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#Actualvidel

Posted 08 September 2012 - 08:26 AM

After implementing bloom and some other stuff I got back to my problem with the geometric mean. The problem is, that the render textures obviously can't store negative values. So I just got the value of 1 (the luminance texture is 0 if luminance < e, so I get exp(0) = 1,) for all dark average luminance values. The solution to this would be to map the luminance range to only positive numbers and then convert back to the real range in the exposure correction shader. I know this is done for example with normal maps. But as the range of values in the texture and luminances is not just [0..1] respectively [-1...1] it's not as easy as with normal maps.

My idea would be to define a lower bound for the log of a specific pixels luminance. Then add this value to the log to get only positive numbers. So if the lower bound would be -10, I would add 10 to the log of the luminance. And then substract 10 again just in the exposure shader.
Written in 'pseudocode' it would be something like this (although the shader does this quite different using several downsample blur passes):

sum = log(P1) + 10 + log(P2) +10 + log(PN) +10
sum = sum / N
->store to luminanceTex

Exposure Shader:
lum = exp(luminanceTex - 10)
...

I hope that makes it clear what I have in mind.

Edit/ this approach seams to work, any better ideas though?

#2videl

Posted 08 September 2012 - 06:52 AM

After implementing bloom and some other stuff I got back to my problem with the geometric mean. The problem is, that the render textures obviously can't store negative values. So I just got the value of 1 (the luminance texture is 0 if luminance < e, so I get exp(0) = 1,) for all dark average luminance values. The solution to this would be to map the luminance range to only positive numbers and then convert back to the real range in the exposure correction shader. I know this is done for example with normal maps. But as the range of values in the texture and luminances is not just [0..1] respectively [-1...1] it's not as easy as with normal maps.

My idea would be to define a lower bound for the log of a specific pixels luminance. Then add this value to the log to get only positive numbers. So if the lower bound would be -10, I would add 10 to the log of the luminance. And then substract 10 again just in the exposure shader.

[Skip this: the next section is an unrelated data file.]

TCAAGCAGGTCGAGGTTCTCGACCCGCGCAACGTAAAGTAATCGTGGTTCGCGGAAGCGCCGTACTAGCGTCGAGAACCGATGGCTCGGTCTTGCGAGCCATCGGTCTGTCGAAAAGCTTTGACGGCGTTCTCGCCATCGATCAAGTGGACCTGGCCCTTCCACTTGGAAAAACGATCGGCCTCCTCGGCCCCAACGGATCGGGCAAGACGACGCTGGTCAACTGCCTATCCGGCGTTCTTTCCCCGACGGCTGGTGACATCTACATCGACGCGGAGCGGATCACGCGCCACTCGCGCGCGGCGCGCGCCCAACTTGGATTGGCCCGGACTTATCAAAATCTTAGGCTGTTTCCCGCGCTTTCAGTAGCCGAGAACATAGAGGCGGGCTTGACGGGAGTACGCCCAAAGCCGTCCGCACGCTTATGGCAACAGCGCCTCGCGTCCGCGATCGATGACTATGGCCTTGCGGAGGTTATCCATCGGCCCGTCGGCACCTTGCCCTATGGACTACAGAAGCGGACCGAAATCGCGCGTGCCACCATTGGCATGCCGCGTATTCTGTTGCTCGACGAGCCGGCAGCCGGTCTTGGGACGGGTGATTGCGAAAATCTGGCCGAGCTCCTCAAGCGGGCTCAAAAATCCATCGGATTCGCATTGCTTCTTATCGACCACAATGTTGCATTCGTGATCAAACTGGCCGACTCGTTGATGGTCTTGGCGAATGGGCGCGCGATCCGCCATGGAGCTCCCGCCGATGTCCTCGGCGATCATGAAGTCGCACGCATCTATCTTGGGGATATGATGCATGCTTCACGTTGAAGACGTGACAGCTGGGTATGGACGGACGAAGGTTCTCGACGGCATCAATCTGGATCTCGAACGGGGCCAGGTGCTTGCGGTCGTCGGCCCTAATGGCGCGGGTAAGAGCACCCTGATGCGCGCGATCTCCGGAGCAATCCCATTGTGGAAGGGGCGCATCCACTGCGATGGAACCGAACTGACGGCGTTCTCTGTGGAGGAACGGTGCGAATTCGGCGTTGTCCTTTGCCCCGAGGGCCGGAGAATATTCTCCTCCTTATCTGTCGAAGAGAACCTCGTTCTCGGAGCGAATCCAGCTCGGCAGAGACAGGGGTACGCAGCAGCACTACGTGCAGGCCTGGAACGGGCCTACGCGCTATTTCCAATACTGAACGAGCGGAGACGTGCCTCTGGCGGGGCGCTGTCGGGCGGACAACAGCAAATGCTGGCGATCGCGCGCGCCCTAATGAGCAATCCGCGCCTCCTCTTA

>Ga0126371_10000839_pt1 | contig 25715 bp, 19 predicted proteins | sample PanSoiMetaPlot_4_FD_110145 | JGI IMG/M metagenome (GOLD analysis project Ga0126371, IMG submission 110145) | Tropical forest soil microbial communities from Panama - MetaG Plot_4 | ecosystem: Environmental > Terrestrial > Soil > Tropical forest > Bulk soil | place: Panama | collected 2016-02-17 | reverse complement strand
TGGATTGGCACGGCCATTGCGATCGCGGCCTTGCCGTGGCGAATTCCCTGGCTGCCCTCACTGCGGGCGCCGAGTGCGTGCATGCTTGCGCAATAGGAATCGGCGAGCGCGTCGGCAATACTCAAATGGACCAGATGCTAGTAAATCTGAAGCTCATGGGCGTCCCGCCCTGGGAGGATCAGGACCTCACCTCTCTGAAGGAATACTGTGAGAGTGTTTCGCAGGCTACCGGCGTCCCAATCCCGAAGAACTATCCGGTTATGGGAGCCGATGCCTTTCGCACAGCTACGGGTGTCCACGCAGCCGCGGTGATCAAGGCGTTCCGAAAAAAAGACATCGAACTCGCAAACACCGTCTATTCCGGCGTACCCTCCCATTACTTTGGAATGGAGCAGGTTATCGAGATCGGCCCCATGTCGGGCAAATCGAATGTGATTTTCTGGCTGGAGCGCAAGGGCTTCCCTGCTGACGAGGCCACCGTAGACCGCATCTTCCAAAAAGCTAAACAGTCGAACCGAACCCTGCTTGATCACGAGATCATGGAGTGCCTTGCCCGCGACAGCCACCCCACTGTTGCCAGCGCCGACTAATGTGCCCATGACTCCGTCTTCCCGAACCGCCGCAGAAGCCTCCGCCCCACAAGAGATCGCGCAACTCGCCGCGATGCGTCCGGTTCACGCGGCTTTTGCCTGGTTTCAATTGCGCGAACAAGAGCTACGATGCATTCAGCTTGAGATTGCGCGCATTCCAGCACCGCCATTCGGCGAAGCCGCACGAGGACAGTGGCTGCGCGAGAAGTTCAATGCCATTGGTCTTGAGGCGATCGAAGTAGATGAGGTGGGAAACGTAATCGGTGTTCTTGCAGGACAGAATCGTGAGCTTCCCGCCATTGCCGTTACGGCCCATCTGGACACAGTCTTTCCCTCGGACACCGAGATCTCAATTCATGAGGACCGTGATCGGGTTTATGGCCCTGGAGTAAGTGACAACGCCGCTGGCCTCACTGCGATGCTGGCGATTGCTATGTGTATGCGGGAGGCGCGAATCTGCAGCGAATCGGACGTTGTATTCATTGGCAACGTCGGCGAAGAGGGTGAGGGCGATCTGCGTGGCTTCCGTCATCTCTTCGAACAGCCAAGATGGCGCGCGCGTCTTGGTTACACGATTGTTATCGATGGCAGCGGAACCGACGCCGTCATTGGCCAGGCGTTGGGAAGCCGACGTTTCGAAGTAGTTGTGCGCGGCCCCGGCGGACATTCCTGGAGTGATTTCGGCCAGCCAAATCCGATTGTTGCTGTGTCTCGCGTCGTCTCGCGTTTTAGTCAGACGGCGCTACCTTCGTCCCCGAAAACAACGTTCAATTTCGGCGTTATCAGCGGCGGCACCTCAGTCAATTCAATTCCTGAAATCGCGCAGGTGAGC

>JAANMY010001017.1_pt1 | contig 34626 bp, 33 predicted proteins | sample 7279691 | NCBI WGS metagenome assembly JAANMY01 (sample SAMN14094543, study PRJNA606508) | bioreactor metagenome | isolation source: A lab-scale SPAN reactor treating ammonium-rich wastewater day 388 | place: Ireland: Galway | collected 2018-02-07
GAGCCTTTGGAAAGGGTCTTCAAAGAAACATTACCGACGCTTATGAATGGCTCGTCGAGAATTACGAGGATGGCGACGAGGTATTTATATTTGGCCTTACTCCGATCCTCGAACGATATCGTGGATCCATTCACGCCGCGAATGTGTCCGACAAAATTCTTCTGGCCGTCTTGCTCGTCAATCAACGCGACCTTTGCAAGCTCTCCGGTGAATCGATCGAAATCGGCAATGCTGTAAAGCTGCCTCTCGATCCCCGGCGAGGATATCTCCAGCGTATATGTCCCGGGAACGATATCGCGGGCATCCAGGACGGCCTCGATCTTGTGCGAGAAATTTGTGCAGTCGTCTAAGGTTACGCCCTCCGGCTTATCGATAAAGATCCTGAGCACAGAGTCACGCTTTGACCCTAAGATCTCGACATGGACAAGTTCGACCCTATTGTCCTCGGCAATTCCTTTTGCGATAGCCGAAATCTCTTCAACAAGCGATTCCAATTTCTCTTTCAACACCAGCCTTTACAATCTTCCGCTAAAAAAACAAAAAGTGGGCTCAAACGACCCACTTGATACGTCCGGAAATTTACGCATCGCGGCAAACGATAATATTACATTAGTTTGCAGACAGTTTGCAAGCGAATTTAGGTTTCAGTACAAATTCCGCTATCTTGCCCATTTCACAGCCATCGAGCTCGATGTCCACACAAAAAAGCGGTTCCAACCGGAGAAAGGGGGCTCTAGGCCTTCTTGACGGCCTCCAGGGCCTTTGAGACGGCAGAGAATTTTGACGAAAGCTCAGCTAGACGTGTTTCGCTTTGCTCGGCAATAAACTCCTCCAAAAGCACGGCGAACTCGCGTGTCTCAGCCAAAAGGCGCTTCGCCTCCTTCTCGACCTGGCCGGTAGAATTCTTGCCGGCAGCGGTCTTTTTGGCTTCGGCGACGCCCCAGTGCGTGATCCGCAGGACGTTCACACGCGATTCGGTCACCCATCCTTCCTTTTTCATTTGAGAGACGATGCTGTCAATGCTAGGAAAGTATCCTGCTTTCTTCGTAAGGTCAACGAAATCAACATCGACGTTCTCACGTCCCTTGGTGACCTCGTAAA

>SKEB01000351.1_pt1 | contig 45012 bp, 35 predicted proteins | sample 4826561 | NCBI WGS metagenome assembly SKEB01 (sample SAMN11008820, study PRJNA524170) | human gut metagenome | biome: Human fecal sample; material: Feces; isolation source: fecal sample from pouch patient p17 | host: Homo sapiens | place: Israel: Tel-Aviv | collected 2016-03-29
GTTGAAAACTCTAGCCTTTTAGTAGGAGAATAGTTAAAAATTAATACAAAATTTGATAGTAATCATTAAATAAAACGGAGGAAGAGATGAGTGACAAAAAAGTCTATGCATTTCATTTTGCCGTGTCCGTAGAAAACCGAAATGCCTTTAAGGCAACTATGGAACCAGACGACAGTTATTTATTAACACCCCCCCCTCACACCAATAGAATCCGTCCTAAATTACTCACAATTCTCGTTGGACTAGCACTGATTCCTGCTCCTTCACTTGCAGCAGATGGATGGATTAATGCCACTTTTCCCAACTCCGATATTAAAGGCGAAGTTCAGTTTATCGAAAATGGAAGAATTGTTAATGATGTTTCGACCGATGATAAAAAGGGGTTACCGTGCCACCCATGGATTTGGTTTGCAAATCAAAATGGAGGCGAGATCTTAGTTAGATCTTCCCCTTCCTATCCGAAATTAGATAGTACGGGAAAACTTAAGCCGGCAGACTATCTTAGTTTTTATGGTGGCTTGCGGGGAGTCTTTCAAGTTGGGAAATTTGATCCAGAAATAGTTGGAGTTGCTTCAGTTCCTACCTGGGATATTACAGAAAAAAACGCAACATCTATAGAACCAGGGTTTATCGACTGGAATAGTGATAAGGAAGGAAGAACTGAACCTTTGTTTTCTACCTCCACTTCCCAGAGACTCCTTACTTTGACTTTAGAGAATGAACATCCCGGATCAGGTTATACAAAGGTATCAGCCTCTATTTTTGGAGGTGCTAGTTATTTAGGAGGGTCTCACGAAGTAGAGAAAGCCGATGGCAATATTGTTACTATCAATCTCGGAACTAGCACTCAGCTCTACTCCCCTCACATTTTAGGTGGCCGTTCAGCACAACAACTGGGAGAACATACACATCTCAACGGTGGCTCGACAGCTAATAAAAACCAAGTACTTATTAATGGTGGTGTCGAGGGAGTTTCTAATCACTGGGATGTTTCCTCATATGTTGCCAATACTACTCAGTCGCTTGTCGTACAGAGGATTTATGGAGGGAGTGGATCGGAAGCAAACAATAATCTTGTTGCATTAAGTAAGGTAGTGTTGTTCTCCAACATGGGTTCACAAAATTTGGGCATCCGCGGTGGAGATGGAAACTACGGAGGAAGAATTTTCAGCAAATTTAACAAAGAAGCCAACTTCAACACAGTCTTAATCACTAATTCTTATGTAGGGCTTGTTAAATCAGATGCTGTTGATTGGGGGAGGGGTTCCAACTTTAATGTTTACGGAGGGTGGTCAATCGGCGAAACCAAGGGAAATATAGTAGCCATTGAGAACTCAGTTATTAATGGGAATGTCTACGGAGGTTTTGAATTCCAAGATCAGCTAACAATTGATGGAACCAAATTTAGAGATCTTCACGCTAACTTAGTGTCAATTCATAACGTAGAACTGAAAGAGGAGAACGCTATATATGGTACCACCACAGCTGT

Written in 'pseudocode' it would be something like this (although the shader does this quite different using several downsample blur passes):

sum = log(P1) + 10 + log(P2) +10 + log(PN) +10
sum = sum / N
->store to luminanceTex

Exposure Shader:
lum = exp(luminanceTex - 10)
...

I hope that makes it clear what I have in mind. Any other ideas?

#1videl

Posted 08 September 2012 - 06:51 AM

After implementing bloom and some other stuff I got back to my problem with the geometric mean. The problem is, that the render textures obviously can't store negative values. So I just got the value of 1 (the luminance texture is 0 if luminance < e, so I get exp(0) = 1,) for all dark average luminance values. The solution to this would be to map the luminance range to only positive numbers and then convert back to the real range in the exposure correction shader. I know this is done for example with normal maps. But as the range of values in the texture and luminances is not just [0..1] respectively [-1...1] it's not as easy as with normal maps.

My idea would be to define a lower bound for the log of a specific pixels luminance. Then add this value to the log to get only positive numbers. So if the lower bound would be -10, I would add 10 to the log of the luminance. And then substract 10 again just in the exposure shader.
Written in 'pseudocode' it would be something like this (although the shader does this quite different using several downsample blur passes):

sum = log(P1) + 10 + log(P2) +10 + log(PN) +10
sum = sum / N
->store to luminanceTex

Exposure Shader:
lum = exp(luminanceTex - 10)
...

I hope that makes it clear what I have in mind.

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